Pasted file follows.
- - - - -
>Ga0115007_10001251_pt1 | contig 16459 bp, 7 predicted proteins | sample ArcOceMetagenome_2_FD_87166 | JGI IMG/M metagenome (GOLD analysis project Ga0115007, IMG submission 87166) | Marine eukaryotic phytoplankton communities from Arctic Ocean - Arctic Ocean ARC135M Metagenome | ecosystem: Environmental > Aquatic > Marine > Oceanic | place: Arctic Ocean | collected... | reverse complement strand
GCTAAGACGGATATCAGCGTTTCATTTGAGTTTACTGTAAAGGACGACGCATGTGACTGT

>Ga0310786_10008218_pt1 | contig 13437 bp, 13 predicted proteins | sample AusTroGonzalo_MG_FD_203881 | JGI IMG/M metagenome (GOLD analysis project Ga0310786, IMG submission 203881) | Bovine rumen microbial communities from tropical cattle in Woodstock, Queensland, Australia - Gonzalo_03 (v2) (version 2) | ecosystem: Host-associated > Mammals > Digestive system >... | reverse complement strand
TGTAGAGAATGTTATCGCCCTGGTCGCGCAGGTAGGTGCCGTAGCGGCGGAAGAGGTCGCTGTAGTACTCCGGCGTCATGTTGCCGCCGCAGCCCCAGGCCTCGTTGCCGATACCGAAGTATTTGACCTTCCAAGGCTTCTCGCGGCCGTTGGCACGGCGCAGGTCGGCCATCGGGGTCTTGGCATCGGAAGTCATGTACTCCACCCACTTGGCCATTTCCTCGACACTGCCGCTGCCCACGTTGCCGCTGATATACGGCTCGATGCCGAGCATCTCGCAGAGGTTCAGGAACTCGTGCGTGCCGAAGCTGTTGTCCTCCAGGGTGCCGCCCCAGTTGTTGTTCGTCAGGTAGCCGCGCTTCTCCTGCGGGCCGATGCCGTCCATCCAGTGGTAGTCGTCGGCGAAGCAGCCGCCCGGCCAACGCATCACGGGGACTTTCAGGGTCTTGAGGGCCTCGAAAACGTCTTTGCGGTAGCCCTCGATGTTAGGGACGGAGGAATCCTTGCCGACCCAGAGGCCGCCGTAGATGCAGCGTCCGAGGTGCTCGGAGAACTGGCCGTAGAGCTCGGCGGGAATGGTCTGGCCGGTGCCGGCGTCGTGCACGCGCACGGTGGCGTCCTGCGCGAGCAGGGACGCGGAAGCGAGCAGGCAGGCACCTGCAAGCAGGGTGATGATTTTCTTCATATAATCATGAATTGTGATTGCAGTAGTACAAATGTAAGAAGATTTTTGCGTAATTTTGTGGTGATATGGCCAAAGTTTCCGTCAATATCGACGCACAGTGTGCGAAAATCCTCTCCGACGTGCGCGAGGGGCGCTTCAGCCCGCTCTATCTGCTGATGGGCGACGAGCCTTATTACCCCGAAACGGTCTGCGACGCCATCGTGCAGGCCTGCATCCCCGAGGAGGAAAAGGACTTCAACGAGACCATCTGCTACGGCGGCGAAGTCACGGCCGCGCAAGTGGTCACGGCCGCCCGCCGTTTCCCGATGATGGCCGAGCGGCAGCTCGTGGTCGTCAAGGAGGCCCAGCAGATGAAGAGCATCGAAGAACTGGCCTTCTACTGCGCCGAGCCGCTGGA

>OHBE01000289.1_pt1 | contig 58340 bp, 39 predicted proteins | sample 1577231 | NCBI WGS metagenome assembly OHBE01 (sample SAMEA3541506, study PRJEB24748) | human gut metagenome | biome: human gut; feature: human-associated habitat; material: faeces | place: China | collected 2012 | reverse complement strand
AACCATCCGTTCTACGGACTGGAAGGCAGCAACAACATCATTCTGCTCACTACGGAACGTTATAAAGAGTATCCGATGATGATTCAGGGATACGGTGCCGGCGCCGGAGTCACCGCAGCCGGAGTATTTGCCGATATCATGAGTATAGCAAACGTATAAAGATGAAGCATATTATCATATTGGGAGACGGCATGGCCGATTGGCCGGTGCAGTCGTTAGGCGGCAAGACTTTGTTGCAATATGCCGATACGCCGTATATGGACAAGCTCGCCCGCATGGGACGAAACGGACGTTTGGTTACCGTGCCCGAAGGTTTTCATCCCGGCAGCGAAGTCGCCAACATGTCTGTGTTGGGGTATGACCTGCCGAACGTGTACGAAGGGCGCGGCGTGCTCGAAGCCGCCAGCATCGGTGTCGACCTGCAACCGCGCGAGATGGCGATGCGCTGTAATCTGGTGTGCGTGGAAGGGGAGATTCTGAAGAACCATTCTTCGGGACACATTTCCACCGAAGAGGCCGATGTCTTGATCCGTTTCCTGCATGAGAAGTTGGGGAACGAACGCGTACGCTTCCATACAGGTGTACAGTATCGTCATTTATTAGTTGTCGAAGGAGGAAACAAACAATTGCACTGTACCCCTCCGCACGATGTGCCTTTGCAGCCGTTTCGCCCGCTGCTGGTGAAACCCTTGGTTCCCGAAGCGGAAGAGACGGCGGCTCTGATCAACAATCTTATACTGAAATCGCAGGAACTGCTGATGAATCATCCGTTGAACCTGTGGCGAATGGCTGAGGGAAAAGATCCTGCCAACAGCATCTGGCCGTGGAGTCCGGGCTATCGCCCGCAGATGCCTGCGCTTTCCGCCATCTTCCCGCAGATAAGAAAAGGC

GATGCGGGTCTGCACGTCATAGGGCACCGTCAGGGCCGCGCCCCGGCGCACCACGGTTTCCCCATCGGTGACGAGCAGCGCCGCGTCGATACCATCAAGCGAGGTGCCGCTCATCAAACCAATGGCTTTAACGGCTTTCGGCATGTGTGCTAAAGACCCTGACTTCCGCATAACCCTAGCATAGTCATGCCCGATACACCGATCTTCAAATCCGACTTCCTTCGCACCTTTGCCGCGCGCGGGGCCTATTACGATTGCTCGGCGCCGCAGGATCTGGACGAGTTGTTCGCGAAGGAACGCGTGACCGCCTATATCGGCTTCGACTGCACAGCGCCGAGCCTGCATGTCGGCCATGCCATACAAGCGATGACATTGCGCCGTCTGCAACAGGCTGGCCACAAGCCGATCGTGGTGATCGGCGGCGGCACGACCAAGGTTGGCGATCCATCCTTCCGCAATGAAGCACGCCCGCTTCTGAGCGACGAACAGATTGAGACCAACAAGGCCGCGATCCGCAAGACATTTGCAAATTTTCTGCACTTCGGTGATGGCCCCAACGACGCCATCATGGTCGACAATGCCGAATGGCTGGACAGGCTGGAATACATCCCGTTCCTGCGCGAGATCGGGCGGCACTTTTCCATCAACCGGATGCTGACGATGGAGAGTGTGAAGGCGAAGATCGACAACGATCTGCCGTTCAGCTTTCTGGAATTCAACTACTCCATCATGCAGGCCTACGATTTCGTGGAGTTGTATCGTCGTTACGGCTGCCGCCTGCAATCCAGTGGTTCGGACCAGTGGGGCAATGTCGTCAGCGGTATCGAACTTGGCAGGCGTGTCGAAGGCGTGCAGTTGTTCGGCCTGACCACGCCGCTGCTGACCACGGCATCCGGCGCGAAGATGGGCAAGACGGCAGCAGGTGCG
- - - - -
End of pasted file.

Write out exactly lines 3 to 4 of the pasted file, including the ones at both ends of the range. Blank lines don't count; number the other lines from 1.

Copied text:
>Ga0310786_10008218_pt1 | contig 13437 bp, 13 predicted proteins | sample AusTroGonzalo_MG_FD_203881 | JGI IMG/M metagenome (GOLD analysis project Ga0310786, IMG submission 203881) | Bovine rumen microbial communities from tropical cattle in Woodstock, Queensland, Australia - Gonzalo_03 (v2) (version 2) | ecosystem: Host-associated > Mammals > Digestive system >... | reverse complement strand
TGTAGAGAATGTTATCGCCCTGGTCGCGCAGGTAGGTGCCGTAGCGGCGGAAGAGGTCGCTGTAGTACTCCGGCGTCATGTTGCCGCCGCAGCCCCAGGCCTCGTTGCCGATACCGAAGTATTTGACCTTCCAAGGCTTCTCGCGGCCGTTGGCACGGCGCAGGTCGGCCATCGGGGTCTTGGCATCGGAAGTCATGTACTCCACCCACTTGGCCATTTCCTCGACACTGCCGCTGCCCACGTTGCCGCTGATATACGGCTCGATGCCGAGCATCTCGCAGAGGTTCAGGAACTCGTGCGTGCCGAAGCTGTTGTCCTCCAGGGTGCCGCCCCAGTTGTTGTTCGTCAGGTAGCCGCGCTTCTCCTGCGGGCCGATGCCGTCCATCCAGTGGTAGTCGTCGGCGAAGCAGCCGCCCGGCCAACGCATCACGGGGACTTTCAGGGTCTTGAGGGCCTCGAAAACGTCTTTGCGGTAGCCCTCGATGTTAGGGACGGAGGAATCCTTGCCGACCCAGAGGCCGCCGTAGATGCAGCGTCCGAGGTGCTCGGAGAACTGGCCGTAGAGCTCGGCGGGAATGGTCTGGCCGGTGCCGGCGTCGTGCACGCGCACGGTGGCGTCCTGCGCGAGCAGGGACGCGGAAGCGAGCAGGCAGGCACCTGCAAGCAGGGTGATGATTTTCTTCATATAATCATGAATTGTGATTGCAGTAGTACAAATGTAAGAAGATTTTTGCGTAATTTTGTGGTGATATGGCCAAAGTTTCCGTCAATATCGACGCACAGTGTGCGAAAATCCTCTCCGACGTGCGCGAGGGGCGCTTCAGCCCGCTCTATCTGCTGATGGGCGACGAGCCTTATTACCCCGAAACGGTCTGCGACGCCATCGTGCAGGCCTGCATCCCCGAGGAGGAAAAGGACTTCAACGAGACCATCTGCTACGGCGGCGAAGTCACGGCCGCGCAAGTGGTCACGGCCGCCCGCCGTTTCCCGATGATGGCCGAGCGGCAGCTCGTGGTCGTCAAGGAGGCCCAGCAGATGAAGAGCATCGAAGAACTGGCCTTCTACTGCGCCGAGCCGCTGGA